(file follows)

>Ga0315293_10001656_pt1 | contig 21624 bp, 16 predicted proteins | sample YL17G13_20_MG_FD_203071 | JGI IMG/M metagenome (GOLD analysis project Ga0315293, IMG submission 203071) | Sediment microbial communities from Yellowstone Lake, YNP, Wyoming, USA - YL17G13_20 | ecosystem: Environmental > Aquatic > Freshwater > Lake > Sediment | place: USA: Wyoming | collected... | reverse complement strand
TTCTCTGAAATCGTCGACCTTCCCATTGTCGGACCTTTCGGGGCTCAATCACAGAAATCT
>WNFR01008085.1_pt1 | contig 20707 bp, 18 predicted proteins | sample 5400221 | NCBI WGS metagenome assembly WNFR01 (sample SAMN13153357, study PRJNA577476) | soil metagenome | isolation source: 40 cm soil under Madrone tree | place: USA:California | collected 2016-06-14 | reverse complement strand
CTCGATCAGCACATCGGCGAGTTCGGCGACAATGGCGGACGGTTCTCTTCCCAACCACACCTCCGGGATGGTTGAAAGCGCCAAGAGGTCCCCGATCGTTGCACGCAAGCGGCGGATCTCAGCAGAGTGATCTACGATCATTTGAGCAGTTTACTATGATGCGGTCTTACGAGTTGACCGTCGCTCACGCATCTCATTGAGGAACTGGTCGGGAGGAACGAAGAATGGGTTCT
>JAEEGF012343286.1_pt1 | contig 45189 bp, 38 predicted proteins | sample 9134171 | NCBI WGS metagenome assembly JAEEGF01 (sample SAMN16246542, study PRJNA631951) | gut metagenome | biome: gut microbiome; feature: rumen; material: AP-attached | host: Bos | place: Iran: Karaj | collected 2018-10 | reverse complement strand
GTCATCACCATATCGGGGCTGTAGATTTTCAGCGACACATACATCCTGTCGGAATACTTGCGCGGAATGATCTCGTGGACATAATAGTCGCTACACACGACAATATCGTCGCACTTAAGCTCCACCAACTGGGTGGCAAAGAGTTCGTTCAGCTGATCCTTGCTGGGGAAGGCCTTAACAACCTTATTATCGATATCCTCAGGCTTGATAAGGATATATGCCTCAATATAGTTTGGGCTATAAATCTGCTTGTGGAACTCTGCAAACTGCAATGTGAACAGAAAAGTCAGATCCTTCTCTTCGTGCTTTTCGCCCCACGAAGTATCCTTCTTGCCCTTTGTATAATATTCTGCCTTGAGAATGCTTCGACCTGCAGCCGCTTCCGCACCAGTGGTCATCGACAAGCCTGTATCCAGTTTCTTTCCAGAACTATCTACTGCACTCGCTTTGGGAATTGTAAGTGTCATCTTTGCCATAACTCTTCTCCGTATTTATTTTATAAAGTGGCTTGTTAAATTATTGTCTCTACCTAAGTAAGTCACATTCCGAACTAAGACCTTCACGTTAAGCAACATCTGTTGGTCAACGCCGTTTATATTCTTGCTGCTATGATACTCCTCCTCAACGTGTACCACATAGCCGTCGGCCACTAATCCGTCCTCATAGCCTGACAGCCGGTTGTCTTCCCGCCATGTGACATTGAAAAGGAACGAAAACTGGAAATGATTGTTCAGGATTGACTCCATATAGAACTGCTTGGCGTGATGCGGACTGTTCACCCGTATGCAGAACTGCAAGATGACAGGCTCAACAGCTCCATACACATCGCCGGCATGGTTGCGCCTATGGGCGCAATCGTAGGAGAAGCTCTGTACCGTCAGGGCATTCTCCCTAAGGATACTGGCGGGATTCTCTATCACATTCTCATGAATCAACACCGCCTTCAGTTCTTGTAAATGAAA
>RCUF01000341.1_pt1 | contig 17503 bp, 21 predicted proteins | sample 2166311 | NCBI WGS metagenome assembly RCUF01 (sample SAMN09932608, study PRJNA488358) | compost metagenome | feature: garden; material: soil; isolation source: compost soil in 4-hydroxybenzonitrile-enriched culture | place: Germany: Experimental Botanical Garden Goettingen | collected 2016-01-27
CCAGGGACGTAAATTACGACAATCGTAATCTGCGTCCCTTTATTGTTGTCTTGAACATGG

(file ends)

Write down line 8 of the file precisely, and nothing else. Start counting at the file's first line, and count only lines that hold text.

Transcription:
CCAGGGACGTAAATTACGACAATCGTAATCTGCGTCCCTTTATTGTTGTCTTGAACATGG